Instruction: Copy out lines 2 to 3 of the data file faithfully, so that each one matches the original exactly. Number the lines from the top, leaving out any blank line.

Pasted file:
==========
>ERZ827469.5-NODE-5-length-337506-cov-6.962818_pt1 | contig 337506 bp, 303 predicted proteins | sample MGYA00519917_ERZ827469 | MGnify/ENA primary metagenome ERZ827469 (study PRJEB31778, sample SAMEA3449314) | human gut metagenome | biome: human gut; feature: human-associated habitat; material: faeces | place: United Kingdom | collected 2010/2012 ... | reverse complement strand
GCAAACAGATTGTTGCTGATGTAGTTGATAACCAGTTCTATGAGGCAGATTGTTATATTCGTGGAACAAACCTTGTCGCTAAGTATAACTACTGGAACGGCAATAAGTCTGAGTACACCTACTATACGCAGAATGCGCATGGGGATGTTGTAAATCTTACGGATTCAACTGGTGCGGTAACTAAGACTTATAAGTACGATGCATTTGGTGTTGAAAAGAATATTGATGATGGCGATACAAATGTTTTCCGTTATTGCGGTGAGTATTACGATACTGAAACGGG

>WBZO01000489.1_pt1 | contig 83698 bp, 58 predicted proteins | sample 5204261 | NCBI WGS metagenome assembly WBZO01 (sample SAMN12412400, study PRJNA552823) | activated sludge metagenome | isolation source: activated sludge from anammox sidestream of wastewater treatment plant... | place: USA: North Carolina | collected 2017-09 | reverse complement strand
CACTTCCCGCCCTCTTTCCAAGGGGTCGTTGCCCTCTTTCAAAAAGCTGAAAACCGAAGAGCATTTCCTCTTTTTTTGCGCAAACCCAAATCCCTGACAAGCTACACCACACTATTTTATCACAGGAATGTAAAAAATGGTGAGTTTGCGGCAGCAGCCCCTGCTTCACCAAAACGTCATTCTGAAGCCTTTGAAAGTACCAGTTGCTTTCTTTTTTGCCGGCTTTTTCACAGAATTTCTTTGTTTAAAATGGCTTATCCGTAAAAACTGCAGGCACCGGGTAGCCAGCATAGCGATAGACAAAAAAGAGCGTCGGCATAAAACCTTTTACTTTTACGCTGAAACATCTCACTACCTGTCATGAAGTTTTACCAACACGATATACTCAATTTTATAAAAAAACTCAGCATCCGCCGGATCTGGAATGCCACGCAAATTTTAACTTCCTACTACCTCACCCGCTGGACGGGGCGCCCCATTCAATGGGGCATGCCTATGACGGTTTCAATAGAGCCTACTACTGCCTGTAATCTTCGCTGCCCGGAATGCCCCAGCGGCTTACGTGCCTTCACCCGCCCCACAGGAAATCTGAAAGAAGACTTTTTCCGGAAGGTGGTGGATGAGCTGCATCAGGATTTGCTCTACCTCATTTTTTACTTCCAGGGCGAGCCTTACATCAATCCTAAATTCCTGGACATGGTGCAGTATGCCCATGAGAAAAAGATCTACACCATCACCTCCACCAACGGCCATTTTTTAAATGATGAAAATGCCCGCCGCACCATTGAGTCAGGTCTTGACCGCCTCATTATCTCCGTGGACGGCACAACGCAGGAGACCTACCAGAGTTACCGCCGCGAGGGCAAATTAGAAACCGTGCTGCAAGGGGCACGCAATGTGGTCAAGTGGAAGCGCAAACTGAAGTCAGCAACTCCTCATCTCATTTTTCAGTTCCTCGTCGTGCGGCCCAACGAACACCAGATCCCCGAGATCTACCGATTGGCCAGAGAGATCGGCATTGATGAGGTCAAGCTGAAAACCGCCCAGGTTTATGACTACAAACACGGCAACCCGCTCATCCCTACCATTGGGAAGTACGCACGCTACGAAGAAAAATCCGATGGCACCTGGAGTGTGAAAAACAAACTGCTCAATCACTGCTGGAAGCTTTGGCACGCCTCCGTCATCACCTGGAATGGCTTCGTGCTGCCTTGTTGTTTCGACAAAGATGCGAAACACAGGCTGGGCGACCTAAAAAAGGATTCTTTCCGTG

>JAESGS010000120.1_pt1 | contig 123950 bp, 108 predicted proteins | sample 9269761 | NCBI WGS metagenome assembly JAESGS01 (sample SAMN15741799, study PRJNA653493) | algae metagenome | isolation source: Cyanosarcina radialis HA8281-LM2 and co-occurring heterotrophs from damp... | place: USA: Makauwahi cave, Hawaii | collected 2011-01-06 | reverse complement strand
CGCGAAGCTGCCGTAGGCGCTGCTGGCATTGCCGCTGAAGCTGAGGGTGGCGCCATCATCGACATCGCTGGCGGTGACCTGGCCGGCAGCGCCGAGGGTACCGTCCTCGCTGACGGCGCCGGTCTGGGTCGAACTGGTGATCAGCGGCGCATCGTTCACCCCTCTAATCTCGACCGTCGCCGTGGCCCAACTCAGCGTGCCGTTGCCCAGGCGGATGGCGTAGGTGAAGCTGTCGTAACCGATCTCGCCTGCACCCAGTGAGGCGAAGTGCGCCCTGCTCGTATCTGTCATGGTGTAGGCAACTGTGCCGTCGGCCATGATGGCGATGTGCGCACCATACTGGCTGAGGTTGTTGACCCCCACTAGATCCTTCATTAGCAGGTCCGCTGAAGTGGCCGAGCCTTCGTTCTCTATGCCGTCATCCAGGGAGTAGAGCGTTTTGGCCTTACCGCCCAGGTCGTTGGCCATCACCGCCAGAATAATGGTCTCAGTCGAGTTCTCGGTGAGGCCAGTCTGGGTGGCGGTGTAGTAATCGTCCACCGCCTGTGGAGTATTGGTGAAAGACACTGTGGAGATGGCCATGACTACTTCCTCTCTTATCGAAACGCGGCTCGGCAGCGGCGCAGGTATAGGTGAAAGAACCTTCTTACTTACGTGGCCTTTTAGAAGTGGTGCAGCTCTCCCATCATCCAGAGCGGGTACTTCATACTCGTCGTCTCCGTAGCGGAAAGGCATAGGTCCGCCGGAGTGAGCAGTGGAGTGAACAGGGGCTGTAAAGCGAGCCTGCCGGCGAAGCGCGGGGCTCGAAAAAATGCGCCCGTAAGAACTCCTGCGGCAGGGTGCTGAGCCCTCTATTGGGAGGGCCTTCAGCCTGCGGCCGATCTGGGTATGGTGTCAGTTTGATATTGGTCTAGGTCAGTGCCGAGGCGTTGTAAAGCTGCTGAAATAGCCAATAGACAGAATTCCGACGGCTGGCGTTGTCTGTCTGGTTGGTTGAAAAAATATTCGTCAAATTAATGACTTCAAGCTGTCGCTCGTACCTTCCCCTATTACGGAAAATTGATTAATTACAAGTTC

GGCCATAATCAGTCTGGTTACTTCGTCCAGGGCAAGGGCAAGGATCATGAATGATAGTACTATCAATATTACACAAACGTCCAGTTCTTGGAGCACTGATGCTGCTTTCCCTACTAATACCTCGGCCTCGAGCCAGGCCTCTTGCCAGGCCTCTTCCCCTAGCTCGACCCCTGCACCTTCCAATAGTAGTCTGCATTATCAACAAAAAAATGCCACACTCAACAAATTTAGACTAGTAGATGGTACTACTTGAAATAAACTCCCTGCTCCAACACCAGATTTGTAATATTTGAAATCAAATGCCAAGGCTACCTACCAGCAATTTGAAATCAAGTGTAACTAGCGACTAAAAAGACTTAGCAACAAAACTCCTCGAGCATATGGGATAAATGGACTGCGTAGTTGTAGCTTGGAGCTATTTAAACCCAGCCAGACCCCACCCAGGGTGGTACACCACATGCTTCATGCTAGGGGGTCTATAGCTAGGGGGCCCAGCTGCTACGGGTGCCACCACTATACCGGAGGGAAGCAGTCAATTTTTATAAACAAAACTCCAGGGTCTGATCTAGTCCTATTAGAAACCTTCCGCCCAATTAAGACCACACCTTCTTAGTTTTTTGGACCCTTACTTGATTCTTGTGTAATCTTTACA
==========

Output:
GCAAACAGATTGTTGCTGATGTAGTTGATAACCAGTTCTATGAGGCAGATTGTTATATTCGTGGAACAAACCTTGTCGCTAAGTATAACTACTGGAACGGCAATAAGTCTGAGTACACCTACTATACGCAGAATGCGCATGGGGATGTTGTAAATCTTACGGATTCAACTGGTGCGGTAACTAAGACTTATAAGTACGATGCATTTGGTGTTGAAAAGAATATTGATGATGGCGATACAAATGTTTTCCGTTATTGCGGTGAGTATTACGATACTGAAACGGG

>WBZO01000489.1_pt1 | contig 83698 bp, 58 predicted proteins | sample 5204261 | NCBI WGS metagenome assembly WBZO01 (sample SAMN12412400, study PRJNA552823) | activated sludge metagenome | isolation source: activated sludge from anammox sidestream of wastewater treatment plant... | place: USA: North Carolina | collected 2017-09 | reverse complement strand